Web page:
Once again, this is not a cute or whimsical film; the trench warfare sequences show the war in an authentically brutal light. Nonetheless, Jeunet's usual signatures (creative use of colour-grading, from the golden Breton countryside to the watercoloured-sepia-photograph effect in other shots, flashbacks, and the occasional mechanical/time-and-motion sequence reminiscent of Delicatessen or The City of Lost Children). The reconstructions of Paris in 1920 were quite impressive; I got the feeling that, in some ways, Amélie and its digitally-cleaned-up Montmartre was a rehearsal for the making of this film. I hope that when the DVD comes out, it will come with a feature describing exactly how the film was made.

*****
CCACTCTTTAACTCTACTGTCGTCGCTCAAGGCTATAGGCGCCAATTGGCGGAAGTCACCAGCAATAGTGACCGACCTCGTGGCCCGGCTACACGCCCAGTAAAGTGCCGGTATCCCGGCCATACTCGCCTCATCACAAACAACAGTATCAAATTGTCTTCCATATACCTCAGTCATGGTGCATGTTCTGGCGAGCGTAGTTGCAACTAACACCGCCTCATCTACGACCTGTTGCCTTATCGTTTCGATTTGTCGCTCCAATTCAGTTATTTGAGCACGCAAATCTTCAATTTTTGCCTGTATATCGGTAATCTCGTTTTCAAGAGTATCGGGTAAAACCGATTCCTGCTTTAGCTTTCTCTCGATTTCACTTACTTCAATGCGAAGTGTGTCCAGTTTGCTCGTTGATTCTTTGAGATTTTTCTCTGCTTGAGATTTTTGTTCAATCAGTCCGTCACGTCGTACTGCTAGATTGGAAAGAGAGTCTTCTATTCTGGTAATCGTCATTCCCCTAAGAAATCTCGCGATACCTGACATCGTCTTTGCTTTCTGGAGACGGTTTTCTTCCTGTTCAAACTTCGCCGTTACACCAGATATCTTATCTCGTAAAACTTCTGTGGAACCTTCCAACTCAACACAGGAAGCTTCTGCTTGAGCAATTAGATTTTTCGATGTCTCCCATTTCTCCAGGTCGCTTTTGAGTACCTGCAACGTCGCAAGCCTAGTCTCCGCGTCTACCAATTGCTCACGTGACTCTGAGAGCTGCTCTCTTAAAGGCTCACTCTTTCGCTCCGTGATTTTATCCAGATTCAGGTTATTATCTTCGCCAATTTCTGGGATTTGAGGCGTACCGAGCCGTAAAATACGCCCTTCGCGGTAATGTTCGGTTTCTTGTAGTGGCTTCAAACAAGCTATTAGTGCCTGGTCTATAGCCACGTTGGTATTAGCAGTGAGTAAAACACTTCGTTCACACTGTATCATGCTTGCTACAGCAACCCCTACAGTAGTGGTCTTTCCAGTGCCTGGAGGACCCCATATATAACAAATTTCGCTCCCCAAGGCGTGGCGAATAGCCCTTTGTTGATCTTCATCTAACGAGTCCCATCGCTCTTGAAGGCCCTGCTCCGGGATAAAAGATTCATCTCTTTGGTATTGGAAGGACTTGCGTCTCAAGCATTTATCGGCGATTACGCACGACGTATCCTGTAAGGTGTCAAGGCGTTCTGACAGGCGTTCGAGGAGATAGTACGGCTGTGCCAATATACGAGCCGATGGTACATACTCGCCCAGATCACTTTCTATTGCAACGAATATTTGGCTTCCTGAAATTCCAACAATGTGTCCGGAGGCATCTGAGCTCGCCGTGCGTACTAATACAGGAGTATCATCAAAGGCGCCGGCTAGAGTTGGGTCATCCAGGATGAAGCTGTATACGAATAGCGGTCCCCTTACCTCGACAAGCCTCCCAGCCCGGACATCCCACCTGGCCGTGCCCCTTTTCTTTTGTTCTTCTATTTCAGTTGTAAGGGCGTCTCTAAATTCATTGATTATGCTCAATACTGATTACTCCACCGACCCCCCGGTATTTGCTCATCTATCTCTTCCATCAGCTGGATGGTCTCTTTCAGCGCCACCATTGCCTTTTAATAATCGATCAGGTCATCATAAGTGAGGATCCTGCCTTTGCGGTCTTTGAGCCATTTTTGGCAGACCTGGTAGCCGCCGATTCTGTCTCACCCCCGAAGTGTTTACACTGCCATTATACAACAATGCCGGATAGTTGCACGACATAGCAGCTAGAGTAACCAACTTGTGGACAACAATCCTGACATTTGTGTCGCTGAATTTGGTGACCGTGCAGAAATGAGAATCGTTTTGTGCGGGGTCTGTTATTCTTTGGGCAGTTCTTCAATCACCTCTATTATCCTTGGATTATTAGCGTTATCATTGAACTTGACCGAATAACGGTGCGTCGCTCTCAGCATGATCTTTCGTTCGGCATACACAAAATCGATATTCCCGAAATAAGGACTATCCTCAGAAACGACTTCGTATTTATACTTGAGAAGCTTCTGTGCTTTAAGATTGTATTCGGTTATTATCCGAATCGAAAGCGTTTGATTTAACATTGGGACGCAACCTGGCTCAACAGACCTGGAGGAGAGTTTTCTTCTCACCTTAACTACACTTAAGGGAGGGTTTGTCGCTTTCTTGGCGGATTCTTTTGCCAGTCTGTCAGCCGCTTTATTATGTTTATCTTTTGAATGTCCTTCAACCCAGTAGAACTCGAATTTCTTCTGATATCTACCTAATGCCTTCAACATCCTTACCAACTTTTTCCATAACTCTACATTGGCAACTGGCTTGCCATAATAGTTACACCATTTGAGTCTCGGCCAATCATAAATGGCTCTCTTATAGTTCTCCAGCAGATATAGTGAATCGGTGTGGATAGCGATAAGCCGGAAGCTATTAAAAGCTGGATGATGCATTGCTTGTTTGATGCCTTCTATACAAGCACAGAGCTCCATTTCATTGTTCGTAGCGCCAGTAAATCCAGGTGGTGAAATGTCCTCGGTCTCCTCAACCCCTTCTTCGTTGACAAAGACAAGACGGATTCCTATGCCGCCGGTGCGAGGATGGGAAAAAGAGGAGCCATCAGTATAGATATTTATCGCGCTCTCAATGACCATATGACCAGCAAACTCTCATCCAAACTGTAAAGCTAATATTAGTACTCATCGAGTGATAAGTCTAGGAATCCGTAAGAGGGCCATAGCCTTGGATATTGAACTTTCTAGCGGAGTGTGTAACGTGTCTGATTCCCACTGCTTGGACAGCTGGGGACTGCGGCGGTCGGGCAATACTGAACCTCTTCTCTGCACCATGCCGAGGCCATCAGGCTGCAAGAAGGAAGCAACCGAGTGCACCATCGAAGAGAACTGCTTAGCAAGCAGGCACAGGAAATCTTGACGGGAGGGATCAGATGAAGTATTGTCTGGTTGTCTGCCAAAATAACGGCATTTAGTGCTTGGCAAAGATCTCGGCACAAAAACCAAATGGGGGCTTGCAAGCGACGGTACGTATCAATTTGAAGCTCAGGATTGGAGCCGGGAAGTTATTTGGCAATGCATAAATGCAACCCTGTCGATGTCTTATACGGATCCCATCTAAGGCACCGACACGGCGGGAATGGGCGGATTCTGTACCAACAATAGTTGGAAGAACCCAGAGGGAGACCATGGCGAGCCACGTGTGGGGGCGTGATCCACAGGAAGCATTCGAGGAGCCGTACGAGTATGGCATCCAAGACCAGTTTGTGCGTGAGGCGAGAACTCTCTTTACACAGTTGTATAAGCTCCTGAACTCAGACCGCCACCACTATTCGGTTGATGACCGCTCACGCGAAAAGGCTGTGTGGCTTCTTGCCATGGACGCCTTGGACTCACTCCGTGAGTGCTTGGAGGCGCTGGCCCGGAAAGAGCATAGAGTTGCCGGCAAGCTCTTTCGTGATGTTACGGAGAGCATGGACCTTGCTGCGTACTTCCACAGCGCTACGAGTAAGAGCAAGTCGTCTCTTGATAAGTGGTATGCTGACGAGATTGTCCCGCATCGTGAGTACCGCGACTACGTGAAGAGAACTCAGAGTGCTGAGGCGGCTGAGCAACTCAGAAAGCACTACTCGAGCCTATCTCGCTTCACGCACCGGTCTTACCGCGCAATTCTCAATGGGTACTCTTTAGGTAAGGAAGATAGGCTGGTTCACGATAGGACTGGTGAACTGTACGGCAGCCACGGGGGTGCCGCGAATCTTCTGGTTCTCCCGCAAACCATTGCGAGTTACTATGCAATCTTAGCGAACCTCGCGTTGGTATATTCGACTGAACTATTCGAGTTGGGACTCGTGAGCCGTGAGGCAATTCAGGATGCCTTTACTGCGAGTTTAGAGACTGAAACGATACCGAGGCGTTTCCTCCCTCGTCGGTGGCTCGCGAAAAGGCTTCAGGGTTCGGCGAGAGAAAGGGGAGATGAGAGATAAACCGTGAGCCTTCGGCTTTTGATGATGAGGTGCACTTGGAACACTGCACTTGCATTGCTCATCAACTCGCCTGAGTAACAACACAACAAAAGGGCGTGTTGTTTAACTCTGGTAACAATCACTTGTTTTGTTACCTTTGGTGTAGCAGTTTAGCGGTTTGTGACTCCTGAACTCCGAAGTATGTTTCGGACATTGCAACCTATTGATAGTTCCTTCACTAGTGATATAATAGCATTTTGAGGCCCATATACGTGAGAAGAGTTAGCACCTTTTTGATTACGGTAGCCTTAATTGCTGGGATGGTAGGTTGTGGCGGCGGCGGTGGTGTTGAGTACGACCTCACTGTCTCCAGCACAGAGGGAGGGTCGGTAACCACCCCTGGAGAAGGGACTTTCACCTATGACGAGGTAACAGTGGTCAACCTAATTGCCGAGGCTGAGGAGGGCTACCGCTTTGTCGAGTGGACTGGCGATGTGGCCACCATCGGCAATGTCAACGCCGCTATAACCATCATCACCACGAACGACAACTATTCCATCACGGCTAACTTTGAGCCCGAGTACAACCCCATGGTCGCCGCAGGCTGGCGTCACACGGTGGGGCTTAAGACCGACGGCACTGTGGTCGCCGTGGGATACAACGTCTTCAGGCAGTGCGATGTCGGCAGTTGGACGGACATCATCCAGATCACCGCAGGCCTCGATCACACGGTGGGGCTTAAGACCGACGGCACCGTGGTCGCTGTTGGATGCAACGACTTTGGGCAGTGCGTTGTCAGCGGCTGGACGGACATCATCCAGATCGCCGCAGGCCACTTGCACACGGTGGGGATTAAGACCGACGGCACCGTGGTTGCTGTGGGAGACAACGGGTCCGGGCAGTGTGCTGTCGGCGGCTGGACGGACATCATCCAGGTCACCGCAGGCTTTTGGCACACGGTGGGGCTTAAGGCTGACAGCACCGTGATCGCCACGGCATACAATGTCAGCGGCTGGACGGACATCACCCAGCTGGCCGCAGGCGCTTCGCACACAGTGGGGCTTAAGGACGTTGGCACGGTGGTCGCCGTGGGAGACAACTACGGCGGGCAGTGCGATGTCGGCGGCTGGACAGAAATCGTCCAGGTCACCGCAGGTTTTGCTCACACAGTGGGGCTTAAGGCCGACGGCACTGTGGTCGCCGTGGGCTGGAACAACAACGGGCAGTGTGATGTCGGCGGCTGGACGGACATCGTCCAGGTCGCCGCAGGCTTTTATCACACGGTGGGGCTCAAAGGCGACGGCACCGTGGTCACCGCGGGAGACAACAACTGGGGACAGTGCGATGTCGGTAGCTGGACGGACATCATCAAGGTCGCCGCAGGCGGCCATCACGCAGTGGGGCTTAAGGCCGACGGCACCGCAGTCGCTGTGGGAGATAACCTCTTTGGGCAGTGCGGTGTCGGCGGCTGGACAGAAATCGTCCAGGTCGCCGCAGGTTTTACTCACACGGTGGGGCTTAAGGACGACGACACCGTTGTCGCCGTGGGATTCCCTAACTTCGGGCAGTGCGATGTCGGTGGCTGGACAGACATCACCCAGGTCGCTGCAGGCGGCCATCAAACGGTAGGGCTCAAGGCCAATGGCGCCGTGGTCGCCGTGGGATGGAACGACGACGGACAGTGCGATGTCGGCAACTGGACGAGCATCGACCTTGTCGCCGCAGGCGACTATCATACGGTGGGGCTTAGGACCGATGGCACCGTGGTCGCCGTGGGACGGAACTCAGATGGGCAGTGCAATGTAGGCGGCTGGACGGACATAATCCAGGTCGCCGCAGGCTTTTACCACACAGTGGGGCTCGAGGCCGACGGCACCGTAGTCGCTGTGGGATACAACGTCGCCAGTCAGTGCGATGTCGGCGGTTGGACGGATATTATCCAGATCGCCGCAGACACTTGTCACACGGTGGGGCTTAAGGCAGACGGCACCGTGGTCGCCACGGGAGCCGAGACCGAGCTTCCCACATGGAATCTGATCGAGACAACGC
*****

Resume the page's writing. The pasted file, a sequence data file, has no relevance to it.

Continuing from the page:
The ending was quite strong too, though I won't say any more about that. Anyway, I strongly recommend this film.
Please keep comments on topic and to the point. Inappropriate comments may be deleted.
Note that markup is stripped from comments; URLs will be automatically converted into links.